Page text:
Luisa was relieved to learn her application for disability benefits had finally been approved. Because she was unable to work, she looked forward to receiving monthly payments that would help support. Then she learned that she might be receiving retroactive benefits and back payments. To Luisa, they sounded like the same thing – payments for past months she couldn’t work. However, there are some key differences between retroactive benefits and back payments. We will look at those differences in this article.
Let’s look at the similarities between retroactive benefits and back payments.
Both retroactive benefits and back payments are paid to people who receive Social Security Disability Insurance (SSDI) benefits.
SSDI, which is managed by the Social Security Administration (“Social Security), is a benefit paid to people who are not able to work because of a disability.
Timeline of an SSDI Claim
There’s no one set timeline for an SSDI claim, so we will have to give ranges or estimates.
- After Social Security receives an application for benefits, it may take them up to six months to approve or deny benefits.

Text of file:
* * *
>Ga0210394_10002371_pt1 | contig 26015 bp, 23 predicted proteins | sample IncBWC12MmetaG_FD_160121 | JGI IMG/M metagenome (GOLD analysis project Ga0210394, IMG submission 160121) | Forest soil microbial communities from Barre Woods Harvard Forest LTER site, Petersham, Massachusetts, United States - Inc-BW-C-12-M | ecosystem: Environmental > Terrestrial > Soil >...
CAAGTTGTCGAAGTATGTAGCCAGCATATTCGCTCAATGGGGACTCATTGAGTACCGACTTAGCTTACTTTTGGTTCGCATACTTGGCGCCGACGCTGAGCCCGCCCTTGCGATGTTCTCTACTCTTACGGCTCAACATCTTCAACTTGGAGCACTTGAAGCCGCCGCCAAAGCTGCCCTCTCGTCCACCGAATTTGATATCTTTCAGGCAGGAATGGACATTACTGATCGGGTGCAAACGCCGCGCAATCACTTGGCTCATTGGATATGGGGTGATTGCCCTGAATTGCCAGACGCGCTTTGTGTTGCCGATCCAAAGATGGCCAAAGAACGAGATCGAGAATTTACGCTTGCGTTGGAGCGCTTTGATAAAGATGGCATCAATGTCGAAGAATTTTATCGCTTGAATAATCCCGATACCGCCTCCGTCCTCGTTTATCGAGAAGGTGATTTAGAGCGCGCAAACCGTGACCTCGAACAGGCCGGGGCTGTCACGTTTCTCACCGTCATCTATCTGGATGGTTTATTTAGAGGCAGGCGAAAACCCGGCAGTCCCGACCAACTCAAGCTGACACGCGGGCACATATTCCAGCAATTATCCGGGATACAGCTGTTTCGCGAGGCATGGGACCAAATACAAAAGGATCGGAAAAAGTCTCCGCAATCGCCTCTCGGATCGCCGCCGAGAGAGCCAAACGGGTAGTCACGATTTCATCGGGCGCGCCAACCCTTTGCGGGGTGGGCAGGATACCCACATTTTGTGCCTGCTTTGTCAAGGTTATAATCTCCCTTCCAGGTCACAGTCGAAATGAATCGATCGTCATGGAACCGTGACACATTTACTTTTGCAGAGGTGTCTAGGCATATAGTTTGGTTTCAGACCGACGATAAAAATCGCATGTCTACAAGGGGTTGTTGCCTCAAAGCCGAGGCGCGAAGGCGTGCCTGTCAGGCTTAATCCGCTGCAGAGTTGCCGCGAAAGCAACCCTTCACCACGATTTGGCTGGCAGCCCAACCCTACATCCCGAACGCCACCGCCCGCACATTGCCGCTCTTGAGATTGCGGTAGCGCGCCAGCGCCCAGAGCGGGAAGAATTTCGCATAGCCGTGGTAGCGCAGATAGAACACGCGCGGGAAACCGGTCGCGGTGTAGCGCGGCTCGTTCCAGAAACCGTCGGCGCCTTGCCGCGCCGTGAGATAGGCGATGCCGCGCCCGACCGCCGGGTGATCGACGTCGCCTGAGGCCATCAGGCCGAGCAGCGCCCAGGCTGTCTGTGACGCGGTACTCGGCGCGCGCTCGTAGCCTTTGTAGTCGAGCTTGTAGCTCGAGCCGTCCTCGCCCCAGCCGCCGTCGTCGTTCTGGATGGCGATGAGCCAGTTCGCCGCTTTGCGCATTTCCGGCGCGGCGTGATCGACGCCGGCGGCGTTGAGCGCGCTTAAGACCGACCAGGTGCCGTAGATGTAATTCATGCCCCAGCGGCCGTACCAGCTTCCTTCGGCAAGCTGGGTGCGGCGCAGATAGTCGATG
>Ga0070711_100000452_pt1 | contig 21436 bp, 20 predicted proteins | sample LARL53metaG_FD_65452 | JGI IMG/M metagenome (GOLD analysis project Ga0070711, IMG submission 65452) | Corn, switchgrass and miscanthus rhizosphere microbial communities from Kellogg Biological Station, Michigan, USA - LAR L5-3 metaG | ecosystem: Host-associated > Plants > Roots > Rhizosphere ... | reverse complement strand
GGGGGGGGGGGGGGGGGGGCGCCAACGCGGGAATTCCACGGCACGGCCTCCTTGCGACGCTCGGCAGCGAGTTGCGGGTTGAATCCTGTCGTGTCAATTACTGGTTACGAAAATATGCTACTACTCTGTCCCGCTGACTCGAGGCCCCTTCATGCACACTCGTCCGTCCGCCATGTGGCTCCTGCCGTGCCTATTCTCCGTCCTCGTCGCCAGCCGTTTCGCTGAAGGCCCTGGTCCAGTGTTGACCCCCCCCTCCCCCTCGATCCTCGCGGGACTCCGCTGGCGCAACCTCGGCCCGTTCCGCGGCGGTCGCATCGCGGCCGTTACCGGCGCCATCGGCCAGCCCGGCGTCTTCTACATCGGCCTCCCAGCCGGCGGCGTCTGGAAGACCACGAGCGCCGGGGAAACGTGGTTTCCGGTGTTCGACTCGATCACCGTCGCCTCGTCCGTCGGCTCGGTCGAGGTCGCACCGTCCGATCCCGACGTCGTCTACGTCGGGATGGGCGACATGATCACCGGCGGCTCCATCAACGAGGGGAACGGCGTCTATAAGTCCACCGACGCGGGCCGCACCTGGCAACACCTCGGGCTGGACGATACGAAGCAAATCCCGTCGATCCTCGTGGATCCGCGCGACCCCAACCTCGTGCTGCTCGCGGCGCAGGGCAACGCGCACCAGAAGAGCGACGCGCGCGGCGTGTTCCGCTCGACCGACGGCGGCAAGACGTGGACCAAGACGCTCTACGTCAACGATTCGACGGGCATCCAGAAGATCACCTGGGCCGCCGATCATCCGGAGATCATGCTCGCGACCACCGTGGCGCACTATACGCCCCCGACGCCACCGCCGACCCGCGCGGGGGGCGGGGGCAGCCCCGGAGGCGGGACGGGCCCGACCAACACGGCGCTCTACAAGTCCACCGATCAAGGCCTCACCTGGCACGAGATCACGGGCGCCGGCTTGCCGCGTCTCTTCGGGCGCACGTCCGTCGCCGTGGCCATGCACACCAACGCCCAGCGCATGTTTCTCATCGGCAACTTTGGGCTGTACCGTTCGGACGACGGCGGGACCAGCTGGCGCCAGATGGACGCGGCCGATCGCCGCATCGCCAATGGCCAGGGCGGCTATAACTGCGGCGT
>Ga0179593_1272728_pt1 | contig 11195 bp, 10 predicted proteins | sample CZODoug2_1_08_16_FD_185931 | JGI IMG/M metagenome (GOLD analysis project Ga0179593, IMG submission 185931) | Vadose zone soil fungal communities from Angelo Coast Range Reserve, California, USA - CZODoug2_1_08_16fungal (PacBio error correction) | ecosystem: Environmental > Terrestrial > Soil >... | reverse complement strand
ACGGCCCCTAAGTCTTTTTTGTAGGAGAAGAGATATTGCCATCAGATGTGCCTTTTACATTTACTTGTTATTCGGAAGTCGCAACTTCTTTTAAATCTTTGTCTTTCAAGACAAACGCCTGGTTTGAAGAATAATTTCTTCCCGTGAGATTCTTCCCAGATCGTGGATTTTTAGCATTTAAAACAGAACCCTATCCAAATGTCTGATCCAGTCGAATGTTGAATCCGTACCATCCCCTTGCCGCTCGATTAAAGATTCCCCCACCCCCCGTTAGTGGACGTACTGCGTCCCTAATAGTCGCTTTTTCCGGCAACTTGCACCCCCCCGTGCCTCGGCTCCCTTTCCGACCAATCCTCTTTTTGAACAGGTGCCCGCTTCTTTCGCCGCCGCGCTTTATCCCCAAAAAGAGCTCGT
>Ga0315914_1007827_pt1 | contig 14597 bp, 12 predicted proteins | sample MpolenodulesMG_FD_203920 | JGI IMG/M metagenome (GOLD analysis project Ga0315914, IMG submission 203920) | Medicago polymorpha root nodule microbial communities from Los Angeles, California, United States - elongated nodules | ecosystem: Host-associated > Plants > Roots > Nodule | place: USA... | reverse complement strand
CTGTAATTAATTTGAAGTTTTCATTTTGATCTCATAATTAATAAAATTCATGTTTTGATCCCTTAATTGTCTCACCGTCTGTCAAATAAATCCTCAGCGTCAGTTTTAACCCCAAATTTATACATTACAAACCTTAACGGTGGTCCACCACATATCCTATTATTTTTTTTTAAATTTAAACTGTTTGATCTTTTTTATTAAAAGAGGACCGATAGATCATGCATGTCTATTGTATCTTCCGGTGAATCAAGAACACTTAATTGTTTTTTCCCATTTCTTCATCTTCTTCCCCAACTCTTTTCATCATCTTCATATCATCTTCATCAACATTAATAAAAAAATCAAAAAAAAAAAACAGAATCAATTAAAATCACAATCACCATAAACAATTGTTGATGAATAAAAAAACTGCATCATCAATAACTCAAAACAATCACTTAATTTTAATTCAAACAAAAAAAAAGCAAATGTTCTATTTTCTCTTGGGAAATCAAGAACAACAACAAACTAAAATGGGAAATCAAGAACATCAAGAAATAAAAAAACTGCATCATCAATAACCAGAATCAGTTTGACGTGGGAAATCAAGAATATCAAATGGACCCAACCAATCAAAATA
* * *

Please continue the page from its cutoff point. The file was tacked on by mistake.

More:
- If denied, the applicant may appeal Social Security’s decision, which, of course, extends the time between the application date and the date benefits may start. Of course, they would only receive benefits if their appeal is granted.
- After benefits are approved, monthly payments start. However, SSDI benefits are not paid for the first five months after your disability onset date (the “waiting period”).
Retroactive benefits and back payments are calculated based on the timeline of your disability and application for benefits.
One payment is considered a ‘past’ benefit
Retroactive payments represent the months you were disabled, but before you applied for disability benefits.
Back payments are a ‘past benefit’ because they are paid from the date you applied in the past to the date you were approved. In other words, back pay is the amount you would have received if Social Security had approved your application immediately.
Example: Annie stopped working in January of 2019 but did not apply for SSDI benefits until August 9, 2019. Social Security finally approved her application in May of 2020. Annie may receive retroactive payments for January through August 2019 and back payments from August 2019 through May 2020, minus any waiting period.
Learn More About Retroactive Benefits and Back Payments
The application process can be long and frustrating, so you need someone on your side. The attorneys at The Law Offices of Martin Taller have more than 50 years’ experience. For a free consultation, call us at 714-385-8100. From our office located in Anaheim, we assist clients throughout Southern California.